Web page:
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Is Fortis Inc (TSX:FTS) Still a Buy This Holiday Season?

If you’re looking for a buy and hold stock, you could do much worse than Fortis Inc (TSX:FTS)(NYSE:FTS). With a 132% cumulative 10 year return, it has outperformed the TSX by 74% over the same period. However, the real benefit of this stock is not capital gains, but also income. With a 44-year track record of raising its dividend–without raising the payout ratio–Fortis is a dividend investor’s best friend. A quick look at the 10-year payout history is all you need for proof: from 2007 to 2017, Fortis’s dividend doubled from $0.82 to $1.62 and management has plans to keep the growth going until 2022. Nice.

That said, past performance doesn’t necessarily indicate future performance. It’s far from inevitable that Fortis will keep up the growth forever. And with an earnings miss in its most recent quarter, some are wondering if the company’s best days are behind it.

So, is Fortis still a buy as we head into the holiday season? Before answering that question, let’s start by looking at some seasonal factors that may affect this company.

A winter boost?

Fortis is a utility stock, which means it provides electricity to customers in a defined service area. Utility stocks tend to have strong earnings in the winter, as people jack up their heat to fend off the cold. This may result in strong Q4 earnings for Fortis, which could in turn send the stock higher. However, because some of the company’s assets are in the Caribbean, it could get less of a winter boost than other Canadian utilities, as this region experiences mild winters.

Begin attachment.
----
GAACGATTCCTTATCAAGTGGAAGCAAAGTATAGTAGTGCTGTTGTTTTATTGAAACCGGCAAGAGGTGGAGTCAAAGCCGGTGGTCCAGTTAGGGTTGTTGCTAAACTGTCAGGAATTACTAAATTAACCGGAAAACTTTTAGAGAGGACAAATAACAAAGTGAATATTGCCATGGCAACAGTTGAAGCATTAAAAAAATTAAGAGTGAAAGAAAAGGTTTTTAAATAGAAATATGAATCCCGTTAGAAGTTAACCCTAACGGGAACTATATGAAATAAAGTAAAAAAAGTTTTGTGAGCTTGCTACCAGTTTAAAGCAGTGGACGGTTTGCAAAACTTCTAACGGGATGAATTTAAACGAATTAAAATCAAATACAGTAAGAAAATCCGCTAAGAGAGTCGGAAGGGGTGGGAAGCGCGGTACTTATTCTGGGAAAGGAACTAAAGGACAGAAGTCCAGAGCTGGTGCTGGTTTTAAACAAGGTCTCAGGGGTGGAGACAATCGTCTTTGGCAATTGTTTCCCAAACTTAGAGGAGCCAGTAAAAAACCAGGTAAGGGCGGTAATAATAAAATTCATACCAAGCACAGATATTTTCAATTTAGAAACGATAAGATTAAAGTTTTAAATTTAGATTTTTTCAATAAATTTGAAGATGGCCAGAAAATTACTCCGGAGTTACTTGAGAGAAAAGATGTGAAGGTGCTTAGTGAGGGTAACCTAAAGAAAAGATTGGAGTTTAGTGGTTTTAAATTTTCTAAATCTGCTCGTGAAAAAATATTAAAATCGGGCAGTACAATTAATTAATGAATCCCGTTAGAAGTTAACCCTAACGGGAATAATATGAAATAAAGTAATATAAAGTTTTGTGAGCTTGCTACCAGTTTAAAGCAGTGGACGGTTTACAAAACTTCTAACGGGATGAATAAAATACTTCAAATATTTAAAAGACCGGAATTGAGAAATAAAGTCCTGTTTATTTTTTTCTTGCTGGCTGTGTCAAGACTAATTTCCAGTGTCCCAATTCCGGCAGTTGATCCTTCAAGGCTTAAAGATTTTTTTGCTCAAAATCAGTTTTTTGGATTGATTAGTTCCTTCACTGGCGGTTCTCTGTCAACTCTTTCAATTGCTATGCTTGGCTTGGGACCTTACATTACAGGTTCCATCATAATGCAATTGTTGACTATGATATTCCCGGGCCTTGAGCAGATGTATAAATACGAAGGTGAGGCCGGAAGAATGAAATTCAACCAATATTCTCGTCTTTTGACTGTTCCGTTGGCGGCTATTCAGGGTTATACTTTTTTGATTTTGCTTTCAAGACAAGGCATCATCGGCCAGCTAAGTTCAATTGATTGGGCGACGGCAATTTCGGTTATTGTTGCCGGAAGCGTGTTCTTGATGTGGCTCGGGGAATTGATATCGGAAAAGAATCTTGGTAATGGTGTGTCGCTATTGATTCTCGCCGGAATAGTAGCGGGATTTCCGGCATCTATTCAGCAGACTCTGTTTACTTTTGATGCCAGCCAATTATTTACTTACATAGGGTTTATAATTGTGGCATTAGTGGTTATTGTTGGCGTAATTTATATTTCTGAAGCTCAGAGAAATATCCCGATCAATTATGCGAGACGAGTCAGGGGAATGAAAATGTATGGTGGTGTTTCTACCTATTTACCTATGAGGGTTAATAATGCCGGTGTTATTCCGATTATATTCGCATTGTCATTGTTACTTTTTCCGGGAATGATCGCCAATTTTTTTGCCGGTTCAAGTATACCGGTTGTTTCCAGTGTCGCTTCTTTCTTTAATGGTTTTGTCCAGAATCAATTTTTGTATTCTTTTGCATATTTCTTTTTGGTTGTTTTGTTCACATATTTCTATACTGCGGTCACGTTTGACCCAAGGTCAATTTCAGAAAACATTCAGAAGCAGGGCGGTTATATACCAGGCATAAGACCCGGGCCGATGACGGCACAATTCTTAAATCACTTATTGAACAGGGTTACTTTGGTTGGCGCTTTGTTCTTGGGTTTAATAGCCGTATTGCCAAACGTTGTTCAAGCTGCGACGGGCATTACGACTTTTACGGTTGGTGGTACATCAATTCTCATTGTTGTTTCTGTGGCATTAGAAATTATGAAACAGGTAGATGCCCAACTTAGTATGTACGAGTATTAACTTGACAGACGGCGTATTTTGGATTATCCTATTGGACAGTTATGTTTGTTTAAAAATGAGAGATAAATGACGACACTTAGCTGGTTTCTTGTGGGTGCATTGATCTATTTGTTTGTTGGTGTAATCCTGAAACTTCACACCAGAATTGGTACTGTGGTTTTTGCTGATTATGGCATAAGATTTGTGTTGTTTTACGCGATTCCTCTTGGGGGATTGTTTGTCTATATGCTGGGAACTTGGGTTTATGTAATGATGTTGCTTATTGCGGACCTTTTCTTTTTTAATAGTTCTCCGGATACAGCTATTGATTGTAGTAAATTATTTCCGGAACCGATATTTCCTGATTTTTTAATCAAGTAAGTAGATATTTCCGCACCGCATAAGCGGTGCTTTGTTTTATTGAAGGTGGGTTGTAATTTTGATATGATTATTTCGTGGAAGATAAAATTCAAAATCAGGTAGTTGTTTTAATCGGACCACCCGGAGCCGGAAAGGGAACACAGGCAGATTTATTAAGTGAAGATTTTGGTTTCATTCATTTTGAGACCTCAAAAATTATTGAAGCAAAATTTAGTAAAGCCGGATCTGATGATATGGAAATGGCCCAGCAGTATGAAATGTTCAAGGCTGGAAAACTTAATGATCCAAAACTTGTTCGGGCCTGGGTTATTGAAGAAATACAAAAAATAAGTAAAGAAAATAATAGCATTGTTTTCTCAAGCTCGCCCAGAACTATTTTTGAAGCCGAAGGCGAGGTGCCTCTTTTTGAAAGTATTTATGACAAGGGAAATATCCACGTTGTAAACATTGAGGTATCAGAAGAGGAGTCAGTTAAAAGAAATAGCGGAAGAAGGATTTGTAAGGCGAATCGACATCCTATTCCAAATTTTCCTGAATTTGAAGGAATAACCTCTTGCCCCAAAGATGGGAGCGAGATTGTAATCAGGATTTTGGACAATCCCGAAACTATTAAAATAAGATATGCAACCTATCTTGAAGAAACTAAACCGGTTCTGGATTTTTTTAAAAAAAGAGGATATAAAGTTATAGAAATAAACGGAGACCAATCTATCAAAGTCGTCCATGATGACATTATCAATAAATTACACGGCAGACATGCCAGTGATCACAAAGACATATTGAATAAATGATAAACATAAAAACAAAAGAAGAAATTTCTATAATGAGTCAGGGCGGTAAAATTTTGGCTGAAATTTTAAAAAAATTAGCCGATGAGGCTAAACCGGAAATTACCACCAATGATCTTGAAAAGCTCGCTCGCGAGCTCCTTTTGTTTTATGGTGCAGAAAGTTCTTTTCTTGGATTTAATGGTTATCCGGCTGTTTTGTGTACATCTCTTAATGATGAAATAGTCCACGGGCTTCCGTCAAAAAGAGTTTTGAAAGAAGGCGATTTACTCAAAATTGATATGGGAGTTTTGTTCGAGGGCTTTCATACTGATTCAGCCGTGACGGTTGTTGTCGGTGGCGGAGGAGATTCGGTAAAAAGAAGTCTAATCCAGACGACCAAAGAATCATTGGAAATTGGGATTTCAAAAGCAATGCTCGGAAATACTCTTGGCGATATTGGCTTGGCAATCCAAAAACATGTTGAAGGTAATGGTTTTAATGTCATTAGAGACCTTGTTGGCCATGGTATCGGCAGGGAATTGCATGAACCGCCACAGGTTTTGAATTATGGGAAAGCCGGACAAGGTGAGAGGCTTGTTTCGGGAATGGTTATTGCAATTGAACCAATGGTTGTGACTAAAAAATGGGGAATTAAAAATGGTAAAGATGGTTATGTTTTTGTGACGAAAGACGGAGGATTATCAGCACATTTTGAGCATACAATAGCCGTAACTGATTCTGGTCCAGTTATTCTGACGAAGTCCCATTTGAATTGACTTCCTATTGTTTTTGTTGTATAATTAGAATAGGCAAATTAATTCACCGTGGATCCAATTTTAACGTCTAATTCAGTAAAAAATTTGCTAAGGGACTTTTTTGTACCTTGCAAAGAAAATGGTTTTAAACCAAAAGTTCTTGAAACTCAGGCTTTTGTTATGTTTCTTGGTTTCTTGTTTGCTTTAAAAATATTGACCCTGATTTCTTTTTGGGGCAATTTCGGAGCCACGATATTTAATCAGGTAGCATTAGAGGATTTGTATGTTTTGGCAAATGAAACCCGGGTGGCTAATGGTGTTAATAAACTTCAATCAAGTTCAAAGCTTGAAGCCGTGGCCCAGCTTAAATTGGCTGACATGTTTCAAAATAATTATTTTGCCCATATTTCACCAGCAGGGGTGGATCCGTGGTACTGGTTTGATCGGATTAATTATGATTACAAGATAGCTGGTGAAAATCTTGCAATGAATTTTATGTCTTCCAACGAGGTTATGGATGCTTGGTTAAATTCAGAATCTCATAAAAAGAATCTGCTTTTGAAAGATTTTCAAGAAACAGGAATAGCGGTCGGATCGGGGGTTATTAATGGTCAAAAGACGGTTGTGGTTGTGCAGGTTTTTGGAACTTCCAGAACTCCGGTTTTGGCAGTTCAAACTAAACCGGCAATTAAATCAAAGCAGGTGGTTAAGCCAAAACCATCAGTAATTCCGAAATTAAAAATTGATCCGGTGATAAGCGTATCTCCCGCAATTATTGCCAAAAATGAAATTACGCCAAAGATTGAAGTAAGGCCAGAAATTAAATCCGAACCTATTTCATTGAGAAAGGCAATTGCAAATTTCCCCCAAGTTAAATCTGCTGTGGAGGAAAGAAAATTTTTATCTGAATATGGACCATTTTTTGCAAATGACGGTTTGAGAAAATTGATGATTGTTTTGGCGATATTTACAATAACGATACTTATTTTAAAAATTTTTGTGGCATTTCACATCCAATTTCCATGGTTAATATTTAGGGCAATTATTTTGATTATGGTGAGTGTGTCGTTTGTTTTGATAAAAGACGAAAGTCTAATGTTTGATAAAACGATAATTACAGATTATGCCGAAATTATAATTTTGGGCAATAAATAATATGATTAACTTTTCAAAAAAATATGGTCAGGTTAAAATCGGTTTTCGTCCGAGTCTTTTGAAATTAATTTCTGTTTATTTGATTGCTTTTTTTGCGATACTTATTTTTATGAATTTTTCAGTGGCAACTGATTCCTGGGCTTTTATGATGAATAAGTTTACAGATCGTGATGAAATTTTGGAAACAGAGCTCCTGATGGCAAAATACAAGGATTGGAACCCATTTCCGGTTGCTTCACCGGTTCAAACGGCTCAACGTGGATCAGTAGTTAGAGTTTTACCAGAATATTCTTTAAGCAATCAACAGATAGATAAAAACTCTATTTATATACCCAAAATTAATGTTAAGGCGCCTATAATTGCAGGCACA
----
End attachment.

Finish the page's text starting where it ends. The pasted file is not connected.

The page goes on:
Third quarter earnings concerns

One strike against Fortis is its Q3 results. In Q3 2018, the company earned $0.65 per share, compared to $0.66 in the same quarter of 2017. This is not a huge decline, but when people invest in utility stocks, they expect the steady growth you’d imagine a legal monopoly could pump out at will. That said, the Q3 earnings decline mainly came from losses on natural gas derivatives. This has nothing to do with cash flow, so the earnings decrease will not impact Fortis’ ability to raise its dividend. On a bright note, revenue was actually up about 7% in Q3, so the company is still growing.

Strong annual growth

When we look at Fortis’ earnings on an annual basis (as opposed to quarterly), the picture looks much better. In 2017, earnings attributable to shareholders grew from $585 million to $963 million–a 64% jump. However, I wouldn’t expect this trend to last into Fiscal 2018, as the company’s year-to-date earnings (from the quarterly reports released so far) is lagging behind the same results for 2017.

Bottom line

Fortis is a company with an illustrious history that has been running into minor trouble in recent quarters. There are many good reasons to buy this stock, not the least of which being its history of dividend increases. But the question investors need to ask themselves is whether management can keep it up if earnings continue to falter. For now I remain cautiously optimistic about Fortis.

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Fool contributor Andrew Button has no position in any of the stocks mentioned.

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